Distillation is the standard process used for separation of chemical mixtures. In this article, a comparison between fractional and simple distillation has been presented, which will identify the prime differences…
How to Solve Fractional Exponents Without a Calculator
An essential part of your algebra study is understanding how to solve exponents. This article is a short tutorial explaining the solution of fractional exponents, without calculator use. Through this article, fractional exponents have been demystified.
While geometry is all about visualization, algebra requires you to exercise analytical powers. One of the most interesting of mathematical concepts, that I’ve personally enjoyed studying, was solving problems based on algebraic exponents. It’s an essential piece of algebraic wizardry that you need to master, in order to solve polynomial and numerical problems easily. The focus of this Buzzle article lies in explaining how to solve fractional exponents easily. After a quick roundup of mathematical laws related to solving exponents, I demonstrate the solving of actual examples involving fractional exponents.
What are Exponents?
I assume that having come so far in mathematics, you already know what multiplication is. The idea of an exponent developed out of multiplying the same number with itself, several times. Consider a variable ‘m’ which is multiplied 5 times with itself. It would be expressed in mathematical form as:
m x m x m x m x m = m^{5}
Instead of expressing the multiplication of m in such lengthy a form, using a short hand notation, it is expressed in the form – m^{5}, as ‘m’ is multiplied 5 times with itself. Here m is called the ‘base’ and the number 5 is known as ‘exponent’ or ‘power’ to which m ‘has been raised to‘. So m^{5} is read as ‘m raised to 5‘ and understood as m multiplied 5 times with itself. Now there are certain rules for multiplying exponents, with the same base term, which are as follows:
Rules for Solving Exponent Problems |
m^{a} x m^{b} = m^{(a + b)}
(m^{a}) / (m^{b}) = m^{a – b} (m^{a})^{b} = m^{a x b} m^{-b} = 1/m^{b} m^{0} = 1 |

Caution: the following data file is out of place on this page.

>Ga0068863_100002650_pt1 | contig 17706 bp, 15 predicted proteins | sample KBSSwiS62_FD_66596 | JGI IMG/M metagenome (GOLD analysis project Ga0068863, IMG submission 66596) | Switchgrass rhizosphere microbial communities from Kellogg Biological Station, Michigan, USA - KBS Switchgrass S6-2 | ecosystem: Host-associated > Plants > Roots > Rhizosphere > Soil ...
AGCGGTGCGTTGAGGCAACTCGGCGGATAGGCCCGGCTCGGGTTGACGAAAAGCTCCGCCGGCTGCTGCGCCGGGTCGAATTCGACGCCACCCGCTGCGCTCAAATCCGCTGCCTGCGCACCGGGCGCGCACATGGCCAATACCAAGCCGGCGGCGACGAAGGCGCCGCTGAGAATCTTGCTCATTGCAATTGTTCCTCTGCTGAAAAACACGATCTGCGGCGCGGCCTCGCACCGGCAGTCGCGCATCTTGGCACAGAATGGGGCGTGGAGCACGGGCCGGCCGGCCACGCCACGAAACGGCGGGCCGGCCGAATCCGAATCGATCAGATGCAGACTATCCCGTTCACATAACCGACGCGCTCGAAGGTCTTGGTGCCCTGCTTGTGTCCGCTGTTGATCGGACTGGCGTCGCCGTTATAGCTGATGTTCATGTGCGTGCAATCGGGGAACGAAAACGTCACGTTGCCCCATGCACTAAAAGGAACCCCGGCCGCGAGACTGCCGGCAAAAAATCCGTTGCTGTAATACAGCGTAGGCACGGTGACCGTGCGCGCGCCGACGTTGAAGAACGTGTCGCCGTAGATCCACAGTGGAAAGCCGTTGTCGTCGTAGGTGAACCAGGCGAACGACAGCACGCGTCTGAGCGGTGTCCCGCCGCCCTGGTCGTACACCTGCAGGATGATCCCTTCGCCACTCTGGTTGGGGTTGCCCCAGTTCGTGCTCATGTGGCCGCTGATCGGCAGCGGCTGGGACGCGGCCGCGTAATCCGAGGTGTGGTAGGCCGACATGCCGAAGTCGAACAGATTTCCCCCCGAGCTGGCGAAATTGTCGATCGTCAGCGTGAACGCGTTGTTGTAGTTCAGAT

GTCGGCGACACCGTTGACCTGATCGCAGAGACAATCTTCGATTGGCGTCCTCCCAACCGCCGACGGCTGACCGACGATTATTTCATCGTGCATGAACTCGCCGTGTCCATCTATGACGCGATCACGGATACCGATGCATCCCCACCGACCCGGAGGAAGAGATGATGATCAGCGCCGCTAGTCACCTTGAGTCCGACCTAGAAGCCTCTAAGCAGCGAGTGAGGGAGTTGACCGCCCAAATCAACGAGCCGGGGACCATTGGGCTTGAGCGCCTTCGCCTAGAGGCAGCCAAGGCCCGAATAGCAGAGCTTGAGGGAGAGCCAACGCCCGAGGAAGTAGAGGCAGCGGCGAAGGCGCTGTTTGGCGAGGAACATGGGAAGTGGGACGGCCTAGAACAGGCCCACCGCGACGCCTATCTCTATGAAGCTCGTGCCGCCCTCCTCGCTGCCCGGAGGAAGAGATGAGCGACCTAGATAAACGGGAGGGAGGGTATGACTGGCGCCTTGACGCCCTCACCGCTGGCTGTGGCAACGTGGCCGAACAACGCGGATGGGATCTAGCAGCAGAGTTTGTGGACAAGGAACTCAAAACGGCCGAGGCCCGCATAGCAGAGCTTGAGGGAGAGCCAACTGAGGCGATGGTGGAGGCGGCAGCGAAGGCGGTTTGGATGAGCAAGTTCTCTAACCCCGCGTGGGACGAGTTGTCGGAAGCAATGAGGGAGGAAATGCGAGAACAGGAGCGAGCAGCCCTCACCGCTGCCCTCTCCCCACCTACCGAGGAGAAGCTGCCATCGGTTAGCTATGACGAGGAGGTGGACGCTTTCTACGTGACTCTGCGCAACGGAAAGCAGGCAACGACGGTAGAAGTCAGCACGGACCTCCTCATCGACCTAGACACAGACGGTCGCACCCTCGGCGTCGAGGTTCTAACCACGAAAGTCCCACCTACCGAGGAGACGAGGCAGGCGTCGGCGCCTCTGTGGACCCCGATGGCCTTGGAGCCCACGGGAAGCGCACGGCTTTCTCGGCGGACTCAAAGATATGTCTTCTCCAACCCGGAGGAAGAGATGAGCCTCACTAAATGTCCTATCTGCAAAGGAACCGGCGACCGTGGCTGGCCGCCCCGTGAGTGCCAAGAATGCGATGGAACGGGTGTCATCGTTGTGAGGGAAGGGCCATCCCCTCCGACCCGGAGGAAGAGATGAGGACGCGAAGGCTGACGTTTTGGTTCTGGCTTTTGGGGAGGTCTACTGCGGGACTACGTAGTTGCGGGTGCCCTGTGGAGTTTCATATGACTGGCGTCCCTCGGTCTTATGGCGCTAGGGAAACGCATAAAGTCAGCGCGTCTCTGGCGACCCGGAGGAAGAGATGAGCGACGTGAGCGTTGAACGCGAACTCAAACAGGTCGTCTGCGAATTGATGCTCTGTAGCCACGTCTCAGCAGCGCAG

What are Fractional Exponents?
After that brief overview of exponent multiplication laws, let me introduce you to fractional exponents. Just like multiplication of a number with itself can be expressed in terms of exponents, taking square, cube or higher root of a number can also be expressed in exponential form. For example:
√m = m^{1/2}
^{3}√m = m^{1/3}
^{5}√(m^{2}) = m^{2/5}
Here the terms m^{1/2}, m^{1/3} and m^{2/5} have fractional exponents. A fractional exponent is a short hand for expressing the square root or higher roots of a variable. The last of the above terms – ‘m^{2/5}‘, is ‘fifth root of m squared’. Let us take a look at the rules for solving fractional exponents before diving into illustrative examples.
Rules For Solving Fractional Exponents
The rules for simplifying fractional exponents are quite simple. With practice you will find them easier to grasp. Here are the rules which you need to know:
Rules For Solving Fractional Exponents |
^{n}√m = m^{1/n}
^{n}√(m)^{k} = m^{k/n} |
These two rules, combined with the ones outlined before, will help you solve exponents based problems quite easily. Let me demonstrate how such problems are solved, through examples, in the following section.
Solving Fractional Exponents?
When it comes to solving mathematical problems, the best way to learn is to study solved examples first and then attempt solving similar examples on your own, in gradually increasing level of complexity. In the following lines, I solve a series of fractional exponent problems to illustrate how it’s done.
Example 1: 27^{2/3} = (27^{1/3})^{2} = (^{3}√27)^{2} = 3^{2} = 3 x 3 = 9
Example 2: 16^{1/4} = (16^{1/2})^{1/2} = √(√16) = √4 = 2
Example 3: (8^{2/3} + 64^{4/3}) = [(^{3}√8)^{2} + (^{3}√64)^{4}] = [2^{2} + 4^{4}] = [4 + 256] = 260
When finding the square root, cube root or higher root of any number, convert it into a multiplicative series of factors. If you are finding the square root, think about which number when multiplied twice, will end up as the given number. That will be its root. For example, if you want to find the square root of 16, think which number when multiplied with itself, gives the answer to be 16. It has to be a number lower than 16. After giving some thought, if you have learned your multiplication tables right, you will realize that 4 is the square root of 16. Similarly, when you want to find the cube root, think which number, when multiplied three times, will provide the given number. With practice, you will find it easier.
If you still find it tough to negotiate them, the only cure is practice. Get hold of a bunch of fractional exponent problems and start solving. Apply the rules presented above and continue solving till you get your answers right. Practice till solving such problems becomes almost second nature to you!